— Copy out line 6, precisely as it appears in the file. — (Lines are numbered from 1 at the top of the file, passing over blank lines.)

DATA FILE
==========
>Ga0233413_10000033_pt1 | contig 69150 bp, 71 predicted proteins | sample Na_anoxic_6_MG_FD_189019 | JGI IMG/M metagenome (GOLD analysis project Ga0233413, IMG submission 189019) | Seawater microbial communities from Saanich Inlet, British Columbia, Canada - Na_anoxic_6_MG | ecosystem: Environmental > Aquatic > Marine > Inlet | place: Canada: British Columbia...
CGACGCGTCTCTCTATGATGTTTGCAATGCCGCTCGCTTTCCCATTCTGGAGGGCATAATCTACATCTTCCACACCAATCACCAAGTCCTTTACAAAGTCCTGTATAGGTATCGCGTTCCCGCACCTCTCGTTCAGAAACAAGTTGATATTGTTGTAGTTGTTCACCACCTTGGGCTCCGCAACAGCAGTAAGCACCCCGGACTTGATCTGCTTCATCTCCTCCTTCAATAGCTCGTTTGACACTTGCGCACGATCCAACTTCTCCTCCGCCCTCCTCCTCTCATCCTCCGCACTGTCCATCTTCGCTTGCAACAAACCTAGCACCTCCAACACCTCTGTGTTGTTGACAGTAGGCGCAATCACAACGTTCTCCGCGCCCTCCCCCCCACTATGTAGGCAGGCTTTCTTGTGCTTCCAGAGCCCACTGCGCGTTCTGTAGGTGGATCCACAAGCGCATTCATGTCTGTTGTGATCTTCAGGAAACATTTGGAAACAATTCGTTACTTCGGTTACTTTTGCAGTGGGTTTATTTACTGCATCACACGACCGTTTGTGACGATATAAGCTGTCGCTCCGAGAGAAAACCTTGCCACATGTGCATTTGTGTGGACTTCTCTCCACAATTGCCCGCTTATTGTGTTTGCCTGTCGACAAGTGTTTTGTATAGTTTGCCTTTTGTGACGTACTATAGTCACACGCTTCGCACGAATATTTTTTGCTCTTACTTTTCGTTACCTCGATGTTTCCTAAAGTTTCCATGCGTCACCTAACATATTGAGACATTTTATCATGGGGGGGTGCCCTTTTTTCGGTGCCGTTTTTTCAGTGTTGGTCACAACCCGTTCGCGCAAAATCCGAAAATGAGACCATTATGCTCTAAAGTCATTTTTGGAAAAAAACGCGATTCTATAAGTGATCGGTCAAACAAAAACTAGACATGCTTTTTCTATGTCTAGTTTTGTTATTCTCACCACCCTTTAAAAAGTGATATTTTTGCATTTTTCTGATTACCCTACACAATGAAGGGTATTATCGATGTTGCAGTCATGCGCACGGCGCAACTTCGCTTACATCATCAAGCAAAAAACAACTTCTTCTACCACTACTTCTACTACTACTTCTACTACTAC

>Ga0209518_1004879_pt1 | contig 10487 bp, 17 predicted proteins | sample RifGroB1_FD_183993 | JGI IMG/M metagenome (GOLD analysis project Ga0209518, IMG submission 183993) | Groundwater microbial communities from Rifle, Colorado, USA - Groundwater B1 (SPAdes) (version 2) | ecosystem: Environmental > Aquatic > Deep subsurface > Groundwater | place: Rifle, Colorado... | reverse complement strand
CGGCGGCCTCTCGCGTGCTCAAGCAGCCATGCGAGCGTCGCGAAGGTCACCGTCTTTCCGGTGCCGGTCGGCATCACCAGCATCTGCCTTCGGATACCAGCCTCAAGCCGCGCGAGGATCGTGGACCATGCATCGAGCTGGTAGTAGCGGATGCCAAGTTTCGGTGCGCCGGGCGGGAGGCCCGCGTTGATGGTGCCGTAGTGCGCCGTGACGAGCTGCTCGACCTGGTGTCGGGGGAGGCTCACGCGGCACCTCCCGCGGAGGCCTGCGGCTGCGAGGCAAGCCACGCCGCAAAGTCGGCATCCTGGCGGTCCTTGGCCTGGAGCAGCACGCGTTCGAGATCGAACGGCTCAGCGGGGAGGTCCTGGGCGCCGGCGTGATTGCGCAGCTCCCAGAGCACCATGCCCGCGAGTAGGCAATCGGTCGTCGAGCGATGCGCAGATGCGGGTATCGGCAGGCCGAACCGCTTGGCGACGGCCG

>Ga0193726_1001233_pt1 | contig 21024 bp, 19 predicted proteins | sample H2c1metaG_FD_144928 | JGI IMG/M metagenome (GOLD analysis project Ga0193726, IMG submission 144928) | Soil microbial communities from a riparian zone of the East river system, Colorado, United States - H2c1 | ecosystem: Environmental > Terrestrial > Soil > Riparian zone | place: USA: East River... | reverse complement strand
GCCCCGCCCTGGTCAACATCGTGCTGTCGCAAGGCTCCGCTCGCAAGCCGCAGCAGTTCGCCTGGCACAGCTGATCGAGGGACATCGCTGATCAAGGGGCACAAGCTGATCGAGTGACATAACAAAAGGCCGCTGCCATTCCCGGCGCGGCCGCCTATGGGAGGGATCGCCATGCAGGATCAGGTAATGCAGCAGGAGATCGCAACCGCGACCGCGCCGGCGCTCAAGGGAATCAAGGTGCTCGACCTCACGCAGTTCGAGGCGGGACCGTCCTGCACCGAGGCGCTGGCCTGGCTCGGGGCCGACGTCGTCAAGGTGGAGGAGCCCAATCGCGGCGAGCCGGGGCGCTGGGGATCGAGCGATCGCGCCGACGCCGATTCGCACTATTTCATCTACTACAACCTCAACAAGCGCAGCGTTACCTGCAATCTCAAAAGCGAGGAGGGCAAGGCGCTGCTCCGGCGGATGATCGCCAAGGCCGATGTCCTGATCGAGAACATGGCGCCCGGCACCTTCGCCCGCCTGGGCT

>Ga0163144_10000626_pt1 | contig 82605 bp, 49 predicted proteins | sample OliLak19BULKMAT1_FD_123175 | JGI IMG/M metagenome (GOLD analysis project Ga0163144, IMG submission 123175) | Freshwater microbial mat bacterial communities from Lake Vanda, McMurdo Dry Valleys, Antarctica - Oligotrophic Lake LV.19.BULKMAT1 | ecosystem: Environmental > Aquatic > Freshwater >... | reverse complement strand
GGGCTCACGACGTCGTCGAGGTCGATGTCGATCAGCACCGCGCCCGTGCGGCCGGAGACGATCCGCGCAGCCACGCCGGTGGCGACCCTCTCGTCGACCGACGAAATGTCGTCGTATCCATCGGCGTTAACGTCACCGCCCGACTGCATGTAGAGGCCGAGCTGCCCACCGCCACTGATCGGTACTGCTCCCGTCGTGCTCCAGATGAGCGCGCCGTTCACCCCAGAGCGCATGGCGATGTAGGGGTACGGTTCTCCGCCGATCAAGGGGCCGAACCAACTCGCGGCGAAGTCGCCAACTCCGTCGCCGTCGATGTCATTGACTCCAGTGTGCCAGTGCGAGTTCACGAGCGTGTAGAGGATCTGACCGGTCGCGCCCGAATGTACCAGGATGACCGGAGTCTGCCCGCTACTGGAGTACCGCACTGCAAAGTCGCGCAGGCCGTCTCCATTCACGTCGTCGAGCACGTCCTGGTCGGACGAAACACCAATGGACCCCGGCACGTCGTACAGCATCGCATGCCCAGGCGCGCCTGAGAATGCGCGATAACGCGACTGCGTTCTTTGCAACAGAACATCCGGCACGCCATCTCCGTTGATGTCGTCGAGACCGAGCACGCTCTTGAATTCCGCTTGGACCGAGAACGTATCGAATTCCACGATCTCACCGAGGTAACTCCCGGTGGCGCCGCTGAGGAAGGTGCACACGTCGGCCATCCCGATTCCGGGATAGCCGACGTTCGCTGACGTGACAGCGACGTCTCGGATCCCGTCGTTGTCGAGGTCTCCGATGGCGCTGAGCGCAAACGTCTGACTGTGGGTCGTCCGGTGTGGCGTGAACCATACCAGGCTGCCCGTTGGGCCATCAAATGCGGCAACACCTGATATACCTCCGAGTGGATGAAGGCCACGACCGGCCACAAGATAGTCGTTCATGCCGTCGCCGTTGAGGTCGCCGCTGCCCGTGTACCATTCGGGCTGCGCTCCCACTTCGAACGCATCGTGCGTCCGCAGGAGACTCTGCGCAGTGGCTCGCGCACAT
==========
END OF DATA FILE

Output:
GCCCCGCCCTGGTCAACATCGTGCTGTCGCAAGGCTCCGCTCGCAAGCCGCAGCAGTTCGCCTGGCACAGCTGATCGAGGGACATCGCTGATCAAGGGGCACAAGCTGATCGAGTGACATAACAAAAGGCCGCTGCCATTCCCGGCGCGGCCGCCTATGGGAGGGATCGCCATGCAGGATCAGGTAATGCAGCAGGAGATCGCAACCGCGACCGCGCCGGCGCTCAAGGGAATCAAGGTGCTCGACCTCACGCAGTTCGAGGCGGGACCGTCCTGCACCGAGGCGCTGGCCTGGCTCGGGGCCGACGTCGTCAAGGTGGAGGAGCCCAATCGCGGCGAGCCGGGGCGCTGGGGATCGAGCGATCGCGCCGACGCCGATTCGCACTATTTCATCTACTACAACCTCAACAAGCGCAGCGTTACCTGCAATCTCAAAAGCGAGGAGGGCAAGGCGCTGCTCCGGCGGATGATCGCCAAGGCCGATGTCCTGATCGAGAACATGGCGCCCGGCACCTTCGCCCGCCTGGGCT